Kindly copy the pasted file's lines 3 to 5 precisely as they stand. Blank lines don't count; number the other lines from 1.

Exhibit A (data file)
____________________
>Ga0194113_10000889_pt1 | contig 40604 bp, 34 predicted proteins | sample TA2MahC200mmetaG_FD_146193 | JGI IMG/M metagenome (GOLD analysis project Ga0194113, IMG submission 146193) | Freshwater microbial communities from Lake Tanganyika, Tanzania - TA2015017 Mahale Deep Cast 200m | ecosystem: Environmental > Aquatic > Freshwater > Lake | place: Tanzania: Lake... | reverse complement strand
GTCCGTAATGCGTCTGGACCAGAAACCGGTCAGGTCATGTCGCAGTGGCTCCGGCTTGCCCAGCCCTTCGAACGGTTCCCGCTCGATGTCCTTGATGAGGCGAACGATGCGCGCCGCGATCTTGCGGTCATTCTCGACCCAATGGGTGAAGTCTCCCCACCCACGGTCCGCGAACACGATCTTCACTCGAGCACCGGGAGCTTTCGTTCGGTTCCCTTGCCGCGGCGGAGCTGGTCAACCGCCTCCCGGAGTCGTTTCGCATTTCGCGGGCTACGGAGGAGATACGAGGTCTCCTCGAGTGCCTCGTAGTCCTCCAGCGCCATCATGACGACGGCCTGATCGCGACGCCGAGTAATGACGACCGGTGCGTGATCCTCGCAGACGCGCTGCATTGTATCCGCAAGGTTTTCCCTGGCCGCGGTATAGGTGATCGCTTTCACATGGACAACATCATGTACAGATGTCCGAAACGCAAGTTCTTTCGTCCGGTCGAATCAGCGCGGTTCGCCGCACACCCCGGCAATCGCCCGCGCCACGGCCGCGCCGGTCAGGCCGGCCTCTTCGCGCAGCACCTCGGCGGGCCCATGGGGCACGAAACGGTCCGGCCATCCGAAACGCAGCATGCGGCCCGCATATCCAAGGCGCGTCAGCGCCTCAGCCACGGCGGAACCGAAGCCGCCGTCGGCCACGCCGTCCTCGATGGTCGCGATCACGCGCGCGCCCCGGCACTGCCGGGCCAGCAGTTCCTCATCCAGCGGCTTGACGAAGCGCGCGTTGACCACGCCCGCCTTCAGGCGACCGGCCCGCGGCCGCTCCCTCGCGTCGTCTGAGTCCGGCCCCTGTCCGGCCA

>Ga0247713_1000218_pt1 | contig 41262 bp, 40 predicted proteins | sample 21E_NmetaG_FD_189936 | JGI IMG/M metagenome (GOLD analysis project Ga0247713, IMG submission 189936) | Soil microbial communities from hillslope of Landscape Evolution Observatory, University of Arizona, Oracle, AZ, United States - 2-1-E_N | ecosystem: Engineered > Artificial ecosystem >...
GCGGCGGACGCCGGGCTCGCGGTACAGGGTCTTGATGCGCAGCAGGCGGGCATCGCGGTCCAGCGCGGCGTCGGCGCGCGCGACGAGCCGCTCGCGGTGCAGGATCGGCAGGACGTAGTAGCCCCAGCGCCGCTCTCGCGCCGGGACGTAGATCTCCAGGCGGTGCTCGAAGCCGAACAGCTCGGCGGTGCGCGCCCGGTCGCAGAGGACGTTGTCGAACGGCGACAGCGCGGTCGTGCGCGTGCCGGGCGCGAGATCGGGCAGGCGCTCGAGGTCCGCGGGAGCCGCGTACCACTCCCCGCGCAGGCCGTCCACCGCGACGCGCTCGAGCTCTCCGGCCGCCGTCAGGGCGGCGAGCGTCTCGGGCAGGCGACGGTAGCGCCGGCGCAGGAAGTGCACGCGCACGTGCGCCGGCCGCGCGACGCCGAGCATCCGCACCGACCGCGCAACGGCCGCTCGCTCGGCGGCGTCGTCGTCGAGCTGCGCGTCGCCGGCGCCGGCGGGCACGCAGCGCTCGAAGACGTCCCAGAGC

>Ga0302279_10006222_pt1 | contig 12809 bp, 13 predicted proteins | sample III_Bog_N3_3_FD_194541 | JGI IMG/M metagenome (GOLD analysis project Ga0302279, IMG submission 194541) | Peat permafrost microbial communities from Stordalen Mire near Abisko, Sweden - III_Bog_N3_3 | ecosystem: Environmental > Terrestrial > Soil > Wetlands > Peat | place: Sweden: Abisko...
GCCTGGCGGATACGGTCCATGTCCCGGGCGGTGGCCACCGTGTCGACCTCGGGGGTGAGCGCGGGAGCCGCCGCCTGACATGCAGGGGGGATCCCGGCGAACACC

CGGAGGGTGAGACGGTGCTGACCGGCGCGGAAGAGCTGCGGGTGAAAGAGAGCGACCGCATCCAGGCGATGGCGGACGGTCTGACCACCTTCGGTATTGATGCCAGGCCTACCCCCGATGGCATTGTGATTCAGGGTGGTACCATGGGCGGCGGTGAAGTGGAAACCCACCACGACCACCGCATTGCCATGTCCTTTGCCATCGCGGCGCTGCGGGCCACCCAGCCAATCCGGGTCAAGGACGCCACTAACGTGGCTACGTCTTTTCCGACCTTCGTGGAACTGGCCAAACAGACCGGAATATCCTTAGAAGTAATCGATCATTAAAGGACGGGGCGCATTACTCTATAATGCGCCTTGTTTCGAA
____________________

>Ga0247713_1000218_pt1 | contig 41262 bp, 40 predicted proteins | sample 21E_NmetaG_FD_189936 | JGI IMG/M metagenome (GOLD analysis project Ga0247713, IMG submission 189936) | Soil microbial communities from hillslope of Landscape Evolution Observatory, University of Arizona, Oracle, AZ, United States - 2-1-E_N | ecosystem: Engineered > Artificial ecosystem >...
GCGGCGGACGCCGGGCTCGCGGTACAGGGTCTTGATGCGCAGCAGGCGGGCATCGCGGTCCAGCGCGGCGTCGGCGCGCGCGACGAGCCGCTCGCGGTGCAGGATCGGCAGGACGTAGTAGCCCCAGCGCCGCTCTCGCGCCGGGACGTAGATCTCCAGGCGGTGCTCGAAGCCGAACAGCTCGGCGGTGCGCGCCCGGTCGCAGAGGACGTTGTCGAACGGCGACAGCGCGGTCGTGCGCGTGCCGGGCGCGAGATCGGGCAGGCGCTCGAGGTCCGCGGGAGCCGCGTACCACTCCCCGCGCAGGCCGTCCACCGCGACGCGCTCGAGCTCTCCGGCCGCCGTCAGGGCGGCGAGCGTCTCGGGCAGGCGACGGTAGCGCCGGCGCAGGAAGTGCACGCGCACGTGCGCCGGCCGCGCGACGCCGAGCATCCGCACCGACCGCGCAACGGCCGCTCGCTCGGCGGCGTCGTCGTCGAGCTGCGCGTCGCCGGCGCCGGCGGGCACGCAGCGCTCGAAGACGTCCCAGAGC

>Ga0302279_10006222_pt1 | contig 12809 bp, 13 predicted proteins | sample III_Bog_N3_3_FD_194541 | JGI IMG/M metagenome (GOLD analysis project Ga0302279, IMG submission 194541) | Peat permafrost microbial communities from Stordalen Mire near Abisko, Sweden - III_Bog_N3_3 | ecosystem: Environmental > Terrestrial > Soil > Wetlands > Peat | place: Sweden: Abisko...